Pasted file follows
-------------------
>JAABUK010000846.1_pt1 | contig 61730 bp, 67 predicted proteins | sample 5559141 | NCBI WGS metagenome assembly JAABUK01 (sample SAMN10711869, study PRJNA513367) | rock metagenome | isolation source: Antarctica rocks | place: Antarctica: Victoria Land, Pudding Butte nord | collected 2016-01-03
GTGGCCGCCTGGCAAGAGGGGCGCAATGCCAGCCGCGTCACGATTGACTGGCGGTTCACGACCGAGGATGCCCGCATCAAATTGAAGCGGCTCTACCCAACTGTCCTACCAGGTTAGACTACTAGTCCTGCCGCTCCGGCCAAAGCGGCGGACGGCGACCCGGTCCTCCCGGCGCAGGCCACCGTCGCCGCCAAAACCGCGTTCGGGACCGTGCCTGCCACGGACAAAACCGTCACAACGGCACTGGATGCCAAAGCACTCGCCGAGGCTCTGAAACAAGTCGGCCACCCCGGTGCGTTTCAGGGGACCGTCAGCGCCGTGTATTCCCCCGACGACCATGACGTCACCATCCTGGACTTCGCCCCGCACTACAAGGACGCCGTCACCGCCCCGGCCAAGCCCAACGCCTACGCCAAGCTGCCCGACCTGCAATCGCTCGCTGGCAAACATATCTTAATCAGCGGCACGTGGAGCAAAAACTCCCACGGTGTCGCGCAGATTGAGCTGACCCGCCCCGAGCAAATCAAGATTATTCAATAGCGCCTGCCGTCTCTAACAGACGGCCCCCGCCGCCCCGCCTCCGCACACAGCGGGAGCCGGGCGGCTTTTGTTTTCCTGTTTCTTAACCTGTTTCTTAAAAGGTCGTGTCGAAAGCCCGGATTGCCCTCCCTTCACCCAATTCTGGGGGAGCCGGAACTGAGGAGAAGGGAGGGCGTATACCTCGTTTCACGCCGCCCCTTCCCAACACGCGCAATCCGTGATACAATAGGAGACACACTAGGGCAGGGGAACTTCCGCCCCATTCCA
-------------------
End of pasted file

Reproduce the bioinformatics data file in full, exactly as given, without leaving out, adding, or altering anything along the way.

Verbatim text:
>JAABUK010000846.1_pt1 | contig 61730 bp, 67 predicted proteins | sample 5559141 | NCBI WGS metagenome assembly JAABUK01 (sample SAMN10711869, study PRJNA513367) | rock metagenome | isolation source: Antarctica rocks | place: Antarctica: Victoria Land, Pudding Butte nord | collected 2016-01-03
GTGGCCGCCTGGCAAGAGGGGCGCAATGCCAGCCGCGTCACGATTGACTGGCGGTTCACGACCGAGGATGCCCGCATCAAATTGAAGCGGCTCTACCCAACTGTCCTACCAGGTTAGACTACTAGTCCTGCCGCTCCGGCCAAAGCGGCGGACGGCGACCCGGTCCTCCCGGCGCAGGCCACCGTCGCCGCCAAAACCGCGTTCGGGACCGTGCCTGCCACGGACAAAACCGTCACAACGGCACTGGATGCCAAAGCACTCGCCGAGGCTCTGAAACAAGTCGGCCACCCCGGTGCGTTTCAGGGGACCGTCAGCGCCGTGTATTCCCCCGACGACCATGACGTCACCATCCTGGACTTCGCCCCGCACTACAAGGACGCCGTCACCGCCCCGGCCAAGCCCAACGCCTACGCCAAGCTGCCCGACCTGCAATCGCTCGCTGGCAAACATATCTTAATCAGCGGCACGTGGAGCAAAAACTCCCACGGTGTCGCGCAGATTGAGCTGACCCGCCCCGAGCAAATCAAGATTATTCAATAGCGCCTGCCGTCTCTAACAGACGGCCCCCGCCGCCCCGCCTCCGCACACAGCGGGAGCCGGGCGGCTTTTGTTTTCCTGTTTCTTAACCTGTTTCTTAAAAGGTCGTGTCGAAAGCCCGGATTGCCCTCCCTTCACCCAATTCTGGGGGAGCCGGAACTGAGGAGAAGGGAGGGCGTATACCTCGTTTCACGCCGCCCCTTCCCAACACGCGCAATCCGTGATACAATAGGAGACACACTAGGGCAGGGGAACTTCCGCCCCATTCCA